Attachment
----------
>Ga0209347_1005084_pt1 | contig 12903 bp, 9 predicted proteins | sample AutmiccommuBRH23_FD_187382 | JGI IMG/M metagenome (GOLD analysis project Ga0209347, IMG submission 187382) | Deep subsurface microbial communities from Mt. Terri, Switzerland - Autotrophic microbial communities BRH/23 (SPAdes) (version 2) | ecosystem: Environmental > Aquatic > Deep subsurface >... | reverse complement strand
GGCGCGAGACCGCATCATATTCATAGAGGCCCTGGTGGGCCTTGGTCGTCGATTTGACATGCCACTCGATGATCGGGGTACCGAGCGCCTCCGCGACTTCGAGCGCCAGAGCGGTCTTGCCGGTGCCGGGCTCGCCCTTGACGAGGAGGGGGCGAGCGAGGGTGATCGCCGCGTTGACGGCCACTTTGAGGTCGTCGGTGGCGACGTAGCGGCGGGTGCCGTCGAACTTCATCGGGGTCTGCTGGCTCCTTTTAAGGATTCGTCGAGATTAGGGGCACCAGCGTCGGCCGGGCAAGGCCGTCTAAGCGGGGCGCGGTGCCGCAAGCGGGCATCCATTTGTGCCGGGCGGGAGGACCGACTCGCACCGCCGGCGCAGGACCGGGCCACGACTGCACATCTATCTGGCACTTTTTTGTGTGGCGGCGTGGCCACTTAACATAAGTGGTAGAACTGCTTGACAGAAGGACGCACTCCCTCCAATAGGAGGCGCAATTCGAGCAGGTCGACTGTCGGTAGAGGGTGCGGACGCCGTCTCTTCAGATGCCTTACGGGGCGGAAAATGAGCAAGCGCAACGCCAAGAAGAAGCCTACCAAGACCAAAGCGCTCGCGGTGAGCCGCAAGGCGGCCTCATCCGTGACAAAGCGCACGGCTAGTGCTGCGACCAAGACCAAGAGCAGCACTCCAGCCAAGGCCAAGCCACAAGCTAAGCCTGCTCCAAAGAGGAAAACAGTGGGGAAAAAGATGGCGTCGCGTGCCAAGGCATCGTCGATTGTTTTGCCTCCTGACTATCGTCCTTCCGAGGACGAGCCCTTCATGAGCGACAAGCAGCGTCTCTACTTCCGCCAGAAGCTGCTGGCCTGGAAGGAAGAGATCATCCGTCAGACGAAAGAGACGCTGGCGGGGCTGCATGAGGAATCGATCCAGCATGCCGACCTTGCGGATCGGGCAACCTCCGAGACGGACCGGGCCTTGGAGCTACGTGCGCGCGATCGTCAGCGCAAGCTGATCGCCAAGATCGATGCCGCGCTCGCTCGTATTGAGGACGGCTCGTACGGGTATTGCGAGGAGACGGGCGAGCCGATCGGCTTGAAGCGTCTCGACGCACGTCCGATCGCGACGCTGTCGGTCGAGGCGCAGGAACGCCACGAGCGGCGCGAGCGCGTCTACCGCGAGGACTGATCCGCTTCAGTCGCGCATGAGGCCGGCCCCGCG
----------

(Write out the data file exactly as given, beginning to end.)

>Ga0209347_1005084_pt1 | contig 12903 bp, 9 predicted proteins | sample AutmiccommuBRH23_FD_187382 | JGI IMG/M metagenome (GOLD analysis project Ga0209347, IMG submission 187382) | Deep subsurface microbial communities from Mt. Terri, Switzerland - Autotrophic microbial communities BRH/23 (SPAdes) (version 2) | ecosystem: Environmental > Aquatic > Deep subsurface >... | reverse complement strand
GGCGCGAGACCGCATCATATTCATAGAGGCCCTGGTGGGCCTTGGTCGTCGATTTGACATGCCACTCGATGATCGGGGTACCGAGCGCCTCCGCGACTTCGAGCGCCAGAGCGGTCTTGCCGGTGCCGGGCTCGCCCTTGACGAGGAGGGGGCGAGCGAGGGTGATCGCCGCGTTGACGGCCACTTTGAGGTCGTCGGTGGCGACGTAGCGGCGGGTGCCGTCGAACTTCATCGGGGTCTGCTGGCTCCTTTTAAGGATTCGTCGAGATTAGGGGCACCAGCGTCGGCCGGGCAAGGCCGTCTAAGCGGGGCGCGGTGCCGCAAGCGGGCATCCATTTGTGCCGGGCGGGAGGACCGACTCGCACCGCCGGCGCAGGACCGGGCCACGACTGCACATCTATCTGGCACTTTTTTGTGTGGCGGCGTGGCCACTTAACATAAGTGGTAGAACTGCTTGACAGAAGGACGCACTCCCTCCAATAGGAGGCGCAATTCGAGCAGGTCGACTGTCGGTAGAGGGTGCGGACGCCGTCTCTTCAGATGCCTTACGGGGCGGAAAATGAGCAAGCGCAACGCCAAGAAGAAGCCTACCAAGACCAAAGCGCTCGCGGTGAGCCGCAAGGCGGCCTCATCCGTGACAAAGCGCACGGCTAGTGCTGCGACCAAGACCAAGAGCAGCACTCCAGCCAAGGCCAAGCCACAAGCTAAGCCTGCTCCAAAGAGGAAAACAGTGGGGAAAAAGATGGCGTCGCGTGCCAAGGCATCGTCGATTGTTTTGCCTCCTGACTATCGTCCTTCCGAGGACGAGCCCTTCATGAGCGACAAGCAGCGTCTCTACTTCCGCCAGAAGCTGCTGGCCTGGAAGGAAGAGATCATCCGTCAGACGAAAGAGACGCTGGCGGGGCTGCATGAGGAATCGATCCAGCATGCCGACCTTGCGGATCGGGCAACCTCCGAGACGGACCGGGCCTTGGAGCTACGTGCGCGCGATCGTCAGCGCAAGCTGATCGCCAAGATCGATGCCGCGCTCGCTCGTATTGAGGACGGCTCGTACGGGTATTGCGAGGAGACGGGCGAGCCGATCGGCTTGAAGCGTCTCGACGCACGTCCGATCGCGACGCTGTCGGTCGAGGCGCAGGAACGCCACGAGCGGCGCGAGCGCGTCTACCGCGAGGACTGATCCGCTTCAGTCGCGCATGAGGCCGGCCCCGCG